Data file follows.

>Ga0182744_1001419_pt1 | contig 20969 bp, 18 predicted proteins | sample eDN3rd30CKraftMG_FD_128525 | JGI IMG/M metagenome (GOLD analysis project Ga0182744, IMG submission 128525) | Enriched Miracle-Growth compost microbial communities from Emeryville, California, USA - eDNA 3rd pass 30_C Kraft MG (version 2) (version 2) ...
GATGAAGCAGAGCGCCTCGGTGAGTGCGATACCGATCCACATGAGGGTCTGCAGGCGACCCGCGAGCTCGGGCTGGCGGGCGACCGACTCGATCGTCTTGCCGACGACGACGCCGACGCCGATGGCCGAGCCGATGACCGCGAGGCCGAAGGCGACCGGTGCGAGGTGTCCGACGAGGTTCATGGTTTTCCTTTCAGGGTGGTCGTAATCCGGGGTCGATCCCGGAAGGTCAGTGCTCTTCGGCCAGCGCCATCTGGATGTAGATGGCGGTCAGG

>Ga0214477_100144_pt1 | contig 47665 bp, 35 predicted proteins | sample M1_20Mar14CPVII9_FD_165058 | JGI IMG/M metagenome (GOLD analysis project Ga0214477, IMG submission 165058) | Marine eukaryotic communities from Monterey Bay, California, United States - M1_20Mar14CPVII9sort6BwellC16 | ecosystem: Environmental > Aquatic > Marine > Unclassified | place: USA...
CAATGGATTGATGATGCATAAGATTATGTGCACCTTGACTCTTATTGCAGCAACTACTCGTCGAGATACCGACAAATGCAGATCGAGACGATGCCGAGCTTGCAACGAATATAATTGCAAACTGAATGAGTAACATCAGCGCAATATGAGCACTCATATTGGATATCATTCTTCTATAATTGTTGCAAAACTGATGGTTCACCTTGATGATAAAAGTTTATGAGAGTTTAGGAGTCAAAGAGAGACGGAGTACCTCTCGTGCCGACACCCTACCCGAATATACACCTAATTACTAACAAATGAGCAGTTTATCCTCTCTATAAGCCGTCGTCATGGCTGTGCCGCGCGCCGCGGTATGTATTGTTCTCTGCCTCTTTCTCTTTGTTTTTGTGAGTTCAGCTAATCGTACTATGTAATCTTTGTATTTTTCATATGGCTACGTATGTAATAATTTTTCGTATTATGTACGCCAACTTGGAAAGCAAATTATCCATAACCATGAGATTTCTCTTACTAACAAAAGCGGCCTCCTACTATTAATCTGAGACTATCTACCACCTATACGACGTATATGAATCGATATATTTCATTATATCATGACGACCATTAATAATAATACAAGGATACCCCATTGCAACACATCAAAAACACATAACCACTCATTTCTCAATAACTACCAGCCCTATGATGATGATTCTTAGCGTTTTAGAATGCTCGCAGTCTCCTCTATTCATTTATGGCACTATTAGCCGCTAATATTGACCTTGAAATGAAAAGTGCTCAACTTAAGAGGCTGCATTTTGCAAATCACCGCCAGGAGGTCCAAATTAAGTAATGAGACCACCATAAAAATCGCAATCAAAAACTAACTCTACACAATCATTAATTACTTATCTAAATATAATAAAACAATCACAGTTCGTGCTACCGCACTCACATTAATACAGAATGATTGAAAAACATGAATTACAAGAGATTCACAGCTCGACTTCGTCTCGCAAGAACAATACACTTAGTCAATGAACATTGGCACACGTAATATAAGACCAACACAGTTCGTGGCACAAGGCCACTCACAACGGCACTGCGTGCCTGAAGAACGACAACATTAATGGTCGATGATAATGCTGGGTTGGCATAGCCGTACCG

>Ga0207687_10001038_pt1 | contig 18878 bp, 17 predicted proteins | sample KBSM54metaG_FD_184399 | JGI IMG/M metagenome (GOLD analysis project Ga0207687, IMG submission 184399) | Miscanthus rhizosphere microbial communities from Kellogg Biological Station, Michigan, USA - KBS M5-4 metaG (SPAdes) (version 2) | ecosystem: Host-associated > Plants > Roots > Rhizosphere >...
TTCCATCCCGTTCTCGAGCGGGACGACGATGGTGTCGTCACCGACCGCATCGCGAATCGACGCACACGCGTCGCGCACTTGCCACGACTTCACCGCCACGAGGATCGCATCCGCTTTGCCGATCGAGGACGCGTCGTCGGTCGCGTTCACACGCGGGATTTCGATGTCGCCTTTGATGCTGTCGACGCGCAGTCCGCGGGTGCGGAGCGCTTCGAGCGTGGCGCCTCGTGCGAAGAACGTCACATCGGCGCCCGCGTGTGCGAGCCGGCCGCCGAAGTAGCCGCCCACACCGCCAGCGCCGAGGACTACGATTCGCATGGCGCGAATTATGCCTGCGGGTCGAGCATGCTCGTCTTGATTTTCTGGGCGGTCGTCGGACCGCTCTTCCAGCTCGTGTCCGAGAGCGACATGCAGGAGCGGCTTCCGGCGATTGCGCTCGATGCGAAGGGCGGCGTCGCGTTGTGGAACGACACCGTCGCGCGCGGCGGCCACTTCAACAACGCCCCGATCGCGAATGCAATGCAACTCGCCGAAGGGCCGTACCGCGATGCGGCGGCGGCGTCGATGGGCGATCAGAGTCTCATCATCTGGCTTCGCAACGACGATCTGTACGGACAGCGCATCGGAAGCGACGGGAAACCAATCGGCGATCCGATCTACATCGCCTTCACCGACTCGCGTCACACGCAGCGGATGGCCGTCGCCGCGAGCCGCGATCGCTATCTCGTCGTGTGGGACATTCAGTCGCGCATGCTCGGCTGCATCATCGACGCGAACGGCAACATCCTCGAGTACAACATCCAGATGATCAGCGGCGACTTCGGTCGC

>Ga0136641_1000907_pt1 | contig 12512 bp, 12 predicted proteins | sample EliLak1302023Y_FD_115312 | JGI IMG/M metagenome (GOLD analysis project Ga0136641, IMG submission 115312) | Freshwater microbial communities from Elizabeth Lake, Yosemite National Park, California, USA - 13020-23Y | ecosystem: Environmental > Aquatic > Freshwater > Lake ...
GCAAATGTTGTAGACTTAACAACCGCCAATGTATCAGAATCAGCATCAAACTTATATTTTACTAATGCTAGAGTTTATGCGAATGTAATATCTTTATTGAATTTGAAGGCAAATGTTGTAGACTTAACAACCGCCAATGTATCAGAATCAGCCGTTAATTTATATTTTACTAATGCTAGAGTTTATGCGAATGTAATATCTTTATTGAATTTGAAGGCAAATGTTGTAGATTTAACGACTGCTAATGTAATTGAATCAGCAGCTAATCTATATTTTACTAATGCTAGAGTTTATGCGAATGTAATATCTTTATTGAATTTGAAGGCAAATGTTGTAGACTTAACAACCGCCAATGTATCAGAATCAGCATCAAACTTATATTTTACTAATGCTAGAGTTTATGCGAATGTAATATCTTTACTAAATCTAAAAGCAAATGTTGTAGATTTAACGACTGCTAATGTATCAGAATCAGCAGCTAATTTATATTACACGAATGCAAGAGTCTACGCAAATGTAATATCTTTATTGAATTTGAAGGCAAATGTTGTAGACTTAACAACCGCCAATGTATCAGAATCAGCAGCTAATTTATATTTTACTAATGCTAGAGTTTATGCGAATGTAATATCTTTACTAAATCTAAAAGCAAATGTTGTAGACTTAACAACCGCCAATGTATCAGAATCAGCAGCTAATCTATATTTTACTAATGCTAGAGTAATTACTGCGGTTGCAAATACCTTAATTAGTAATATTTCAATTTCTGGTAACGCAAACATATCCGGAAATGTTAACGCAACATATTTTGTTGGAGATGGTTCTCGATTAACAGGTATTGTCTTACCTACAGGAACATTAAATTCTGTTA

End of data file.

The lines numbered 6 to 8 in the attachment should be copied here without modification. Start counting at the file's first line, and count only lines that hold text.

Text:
TTCCATCCCGTTCTCGAGCGGGACGACGATGGTGTCGTCACCGACCGCATCGCGAATCGACGCACACGCGTCGCGCACTTGCCACGACTTCACCGCCACGAGGATCGCATCCGCTTTGCCGATCGAGGACGCGTCGTCGGTCGCGTTCACACGCGGGATTTCGATGTCGCCTTTGATGCTGTCGACGCGCAGTCCGCGGGTGCGGAGCGCTTCGAGCGTGGCGCCTCGTGCGAAGAACGTCACATCGGCGCCCGCGTGTGCGAGCCGGCCGCCGAAGTAGCCGCCCACACCGCCAGCGCCGAGGACTACGATTCGCATGGCGCGAATTATGCCTGCGGGTCGAGCATGCTCGTCTTGATTTTCTGGGCGGTCGTCGGACCGCTCTTCCAGCTCGTGTCCGAGAGCGACATGCAGGAGCGGCTTCCGGCGATTGCGCTCGATGCGAAGGGCGGCGTCGCGTTGTGGAACGACACCGTCGCGCGCGGCGGCCACTTCAACAACGCCCCGATCGCGAATGCAATGCAACTCGCCGAAGGGCCGTACCGCGATGCGGCGGCGGCGTCGATGGGCGATCAGAGTCTCATCATCTGGCTTCGCAACGACGATCTGTACGGACAGCGCATCGGAAGCGACGGGAAACCAATCGGCGATCCGATCTACATCGCCTTCACCGACTCGCGTCACACGCAGCGGATGGCCGTCGCCGCGAGCCGCGATCGCTATCTCGTCGTGTGGGACATTCAGTCGCGCATGCTCGGCTGCATCATCGACGCGAACGGCAACATCCTCGAGTACAACATCCAGATGATCAGCGGCGACTTCGGTCGC

>Ga0136641_1000907_pt1 | contig 12512 bp, 12 predicted proteins | sample EliLak1302023Y_FD_115312 | JGI IMG/M metagenome (GOLD analysis project Ga0136641, IMG submission 115312) | Freshwater microbial communities from Elizabeth Lake, Yosemite National Park, California, USA - 13020-23Y | ecosystem: Environmental > Aquatic > Freshwater > Lake ...
GCAAATGTTGTAGACTTAACAACCGCCAATGTATCAGAATCAGCATCAAACTTATATTTTACTAATGCTAGAGTTTATGCGAATGTAATATCTTTATTGAATTTGAAGGCAAATGTTGTAGACTTAACAACCGCCAATGTATCAGAATCAGCCGTTAATTTATATTTTACTAATGCTAGAGTTTATGCGAATGTAATATCTTTATTGAATTTGAAGGCAAATGTTGTAGATTTAACGACTGCTAATGTAATTGAATCAGCAGCTAATCTATATTTTACTAATGCTAGAGTTTATGCGAATGTAATATCTTTATTGAATTTGAAGGCAAATGTTGTAGACTTAACAACCGCCAATGTATCAGAATCAGCATCAAACTTATATTTTACTAATGCTAGAGTTTATGCGAATGTAATATCTTTACTAAATCTAAAAGCAAATGTTGTAGATTTAACGACTGCTAATGTATCAGAATCAGCAGCTAATTTATATTACACGAATGCAAGAGTCTACGCAAATGTAATATCTTTATTGAATTTGAAGGCAAATGTTGTAGACTTAACAACCGCCAATGTATCAGAATCAGCAGCTAATTTATATTTTACTAATGCTAGAGTTTATGCGAATGTAATATCTTTACTAAATCTAAAAGCAAATGTTGTAGACTTAACAACCGCCAATGTATCAGAATCAGCAGCTAATCTATATTTTACTAATGCTAGAGTAATTACTGCGGTTGCAAATACCTTAATTAGTAATATTTCAATTTCTGGTAACGCAAACATATCCGGAAATGTTAACGCAACATATTTTGTTGGAGATGGTTCTCGATTAACAGGTATTGTCTTACCTACAGGAACATTAAATTCTGTTA